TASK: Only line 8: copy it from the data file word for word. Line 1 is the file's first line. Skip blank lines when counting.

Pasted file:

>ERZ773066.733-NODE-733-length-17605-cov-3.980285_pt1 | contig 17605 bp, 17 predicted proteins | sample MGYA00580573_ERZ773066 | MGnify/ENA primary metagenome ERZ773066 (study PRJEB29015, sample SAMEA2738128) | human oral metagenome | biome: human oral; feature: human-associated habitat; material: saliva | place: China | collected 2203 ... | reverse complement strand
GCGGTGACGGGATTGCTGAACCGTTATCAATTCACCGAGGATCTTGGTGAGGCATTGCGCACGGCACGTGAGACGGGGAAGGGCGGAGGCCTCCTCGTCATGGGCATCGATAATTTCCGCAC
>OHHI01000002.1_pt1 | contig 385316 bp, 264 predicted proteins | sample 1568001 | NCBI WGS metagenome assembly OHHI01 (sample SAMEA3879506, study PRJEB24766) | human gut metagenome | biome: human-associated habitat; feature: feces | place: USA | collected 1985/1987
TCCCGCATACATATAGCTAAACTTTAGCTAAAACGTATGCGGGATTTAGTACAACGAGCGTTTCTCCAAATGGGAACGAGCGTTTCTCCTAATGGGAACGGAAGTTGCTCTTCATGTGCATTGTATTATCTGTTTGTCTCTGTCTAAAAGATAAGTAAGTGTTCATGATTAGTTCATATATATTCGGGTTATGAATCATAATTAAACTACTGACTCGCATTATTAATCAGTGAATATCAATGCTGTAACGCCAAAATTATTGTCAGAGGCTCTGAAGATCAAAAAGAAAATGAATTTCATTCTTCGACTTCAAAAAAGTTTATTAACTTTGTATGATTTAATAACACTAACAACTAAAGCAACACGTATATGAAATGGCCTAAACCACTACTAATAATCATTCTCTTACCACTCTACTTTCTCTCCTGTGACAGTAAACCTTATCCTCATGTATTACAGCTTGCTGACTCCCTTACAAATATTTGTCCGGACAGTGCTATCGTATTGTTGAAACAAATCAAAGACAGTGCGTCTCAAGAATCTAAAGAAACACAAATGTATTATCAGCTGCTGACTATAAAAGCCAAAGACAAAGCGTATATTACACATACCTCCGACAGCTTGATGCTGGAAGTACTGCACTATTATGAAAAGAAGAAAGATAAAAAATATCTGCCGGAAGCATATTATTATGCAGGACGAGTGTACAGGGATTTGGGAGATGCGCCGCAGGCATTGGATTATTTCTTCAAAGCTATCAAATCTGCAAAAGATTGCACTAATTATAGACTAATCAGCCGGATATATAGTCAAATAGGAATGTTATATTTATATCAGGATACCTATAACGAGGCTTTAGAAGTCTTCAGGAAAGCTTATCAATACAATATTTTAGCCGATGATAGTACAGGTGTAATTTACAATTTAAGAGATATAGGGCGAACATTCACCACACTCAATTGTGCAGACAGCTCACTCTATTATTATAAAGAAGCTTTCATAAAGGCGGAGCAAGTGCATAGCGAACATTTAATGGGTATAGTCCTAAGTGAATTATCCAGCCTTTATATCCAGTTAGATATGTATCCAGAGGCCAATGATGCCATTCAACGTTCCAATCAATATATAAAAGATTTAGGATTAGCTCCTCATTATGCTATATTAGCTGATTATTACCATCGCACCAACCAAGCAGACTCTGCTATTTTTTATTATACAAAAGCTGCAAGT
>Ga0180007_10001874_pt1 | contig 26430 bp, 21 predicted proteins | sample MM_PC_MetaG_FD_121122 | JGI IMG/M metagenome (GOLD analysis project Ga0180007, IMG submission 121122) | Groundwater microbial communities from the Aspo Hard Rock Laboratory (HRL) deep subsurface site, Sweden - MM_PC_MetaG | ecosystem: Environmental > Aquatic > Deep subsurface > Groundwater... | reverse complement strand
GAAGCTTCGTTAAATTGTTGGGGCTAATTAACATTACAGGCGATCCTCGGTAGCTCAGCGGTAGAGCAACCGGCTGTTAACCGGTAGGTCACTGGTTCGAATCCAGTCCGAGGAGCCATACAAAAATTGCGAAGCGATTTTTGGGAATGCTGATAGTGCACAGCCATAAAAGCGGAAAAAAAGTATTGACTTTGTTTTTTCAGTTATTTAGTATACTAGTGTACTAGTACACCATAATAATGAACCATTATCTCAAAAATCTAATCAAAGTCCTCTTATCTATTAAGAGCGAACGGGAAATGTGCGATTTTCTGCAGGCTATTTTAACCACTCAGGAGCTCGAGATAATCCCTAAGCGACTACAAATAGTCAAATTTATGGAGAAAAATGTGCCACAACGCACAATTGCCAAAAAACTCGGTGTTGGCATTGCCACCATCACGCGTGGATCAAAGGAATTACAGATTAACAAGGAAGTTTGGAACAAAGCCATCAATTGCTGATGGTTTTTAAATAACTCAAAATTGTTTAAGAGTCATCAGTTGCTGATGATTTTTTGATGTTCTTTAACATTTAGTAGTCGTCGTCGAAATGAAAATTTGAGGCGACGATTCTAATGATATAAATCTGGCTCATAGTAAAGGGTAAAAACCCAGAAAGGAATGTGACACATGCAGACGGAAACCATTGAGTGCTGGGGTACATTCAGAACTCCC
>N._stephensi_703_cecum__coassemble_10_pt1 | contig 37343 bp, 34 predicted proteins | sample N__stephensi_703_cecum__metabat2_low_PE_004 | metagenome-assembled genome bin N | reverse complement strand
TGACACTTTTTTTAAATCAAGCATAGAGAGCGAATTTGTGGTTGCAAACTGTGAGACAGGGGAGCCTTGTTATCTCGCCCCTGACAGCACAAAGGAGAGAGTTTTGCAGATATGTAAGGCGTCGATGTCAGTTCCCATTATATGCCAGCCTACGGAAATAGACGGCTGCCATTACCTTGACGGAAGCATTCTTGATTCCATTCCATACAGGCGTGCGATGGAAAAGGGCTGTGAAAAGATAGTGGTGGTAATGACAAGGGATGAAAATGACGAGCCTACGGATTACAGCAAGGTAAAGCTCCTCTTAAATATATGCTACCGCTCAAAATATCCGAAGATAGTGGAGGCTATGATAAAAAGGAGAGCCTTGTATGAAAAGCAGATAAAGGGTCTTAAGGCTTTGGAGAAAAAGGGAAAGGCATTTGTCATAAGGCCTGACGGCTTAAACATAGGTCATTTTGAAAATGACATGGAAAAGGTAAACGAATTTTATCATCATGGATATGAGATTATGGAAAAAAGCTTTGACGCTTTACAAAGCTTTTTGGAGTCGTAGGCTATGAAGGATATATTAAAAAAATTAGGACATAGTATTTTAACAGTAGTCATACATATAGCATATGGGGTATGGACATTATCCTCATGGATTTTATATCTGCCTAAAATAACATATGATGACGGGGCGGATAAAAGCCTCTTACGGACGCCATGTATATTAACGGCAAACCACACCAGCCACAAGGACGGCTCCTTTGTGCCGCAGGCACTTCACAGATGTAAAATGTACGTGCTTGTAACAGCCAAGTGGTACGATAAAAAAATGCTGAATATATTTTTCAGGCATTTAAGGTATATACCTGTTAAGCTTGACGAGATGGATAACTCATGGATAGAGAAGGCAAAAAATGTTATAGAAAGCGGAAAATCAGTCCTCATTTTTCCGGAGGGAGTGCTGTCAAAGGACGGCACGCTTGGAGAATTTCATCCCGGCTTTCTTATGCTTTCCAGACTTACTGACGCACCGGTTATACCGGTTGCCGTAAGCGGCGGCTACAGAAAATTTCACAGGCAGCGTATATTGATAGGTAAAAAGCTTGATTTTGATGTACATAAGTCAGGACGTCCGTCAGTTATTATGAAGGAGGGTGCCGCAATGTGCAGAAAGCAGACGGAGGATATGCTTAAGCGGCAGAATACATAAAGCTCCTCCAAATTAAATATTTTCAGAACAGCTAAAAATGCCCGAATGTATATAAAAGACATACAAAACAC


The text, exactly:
TGACACTTTTTTTAAATCAAGCATAGAGAGCGAATTTGTGGTTGCAAACTGTGAGACAGGGGAGCCTTGTTATCTCGCCCCTGACAGCACAAAGGAGAGAGTTTTGCAGATATGTAAGGCGTCGATGTCAGTTCCCATTATATGCCAGCCTACGGAAATAGACGGCTGCCATTACCTTGACGGAAGCATTCTTGATTCCATTCCATACAGGCGTGCGATGGAAAAGGGCTGTGAAAAGATAGTGGTGGTAATGACAAGGGATGAAAATGACGAGCCTACGGATTACAGCAAGGTAAAGCTCCTCTTAAATATATGCTACCGCTCAAAATATCCGAAGATAGTGGAGGCTATGATAAAAAGGAGAGCCTTGTATGAAAAGCAGATAAAGGGTCTTAAGGCTTTGGAGAAAAAGGGAAAGGCATTTGTCATAAGGCCTGACGGCTTAAACATAGGTCATTTTGAAAATGACATGGAAAAGGTAAACGAATTTTATCATCATGGATATGAGATTATGGAAAAAAGCTTTGACGCTTTACAAAGCTTTTTGGAGTCGTAGGCTATGAAGGATATATTAAAAAAATTAGGACATAGTATTTTAACAGTAGTCATACATATAGCATATGGGGTATGGACATTATCCTCATGGATTTTATATCTGCCTAAAATAACATATGATGACGGGGCGGATAAAAGCCTCTTACGGACGCCATGTATATTAACGGCAAACCACACCAGCCACAAGGACGGCTCCTTTGTGCCGCAGGCACTTCACAGATGTAAAATGTACGTGCTTGTAACAGCCAAGTGGTACGATAAAAAAATGCTGAATATATTTTTCAGGCATTTAAGGTATATACCTGTTAAGCTTGACGAGATGGATAACTCATGGATAGAGAAGGCAAAAAATGTTATAGAAAGCGGAAAATCAGTCCTCATTTTTCCGGAGGGAGTGCTGTCAAAGGACGGCACGCTTGGAGAATTTCATCCCGGCTTTCTTATGCTTTCCAGACTTACTGACGCACCGGTTATACCGGTTGCCGTAAGCGGCGGCTACAGAAAATTTCACAGGCAGCGTATATTGATAGGTAAAAAGCTTGATTTTGATGTACATAAGTCAGGACGTCCGTCAGTTATTATGAAGGAGGGTGCCGCAATGTGCAGAAAGCAGACGGAGGATATGCTTAAGCGGCAGAATACATAAAGCTCCTCCAAATTAAATATTTTCAGAACAGCTAAAAATGCCCGAATGTATATAAAAGACATACAAAACAC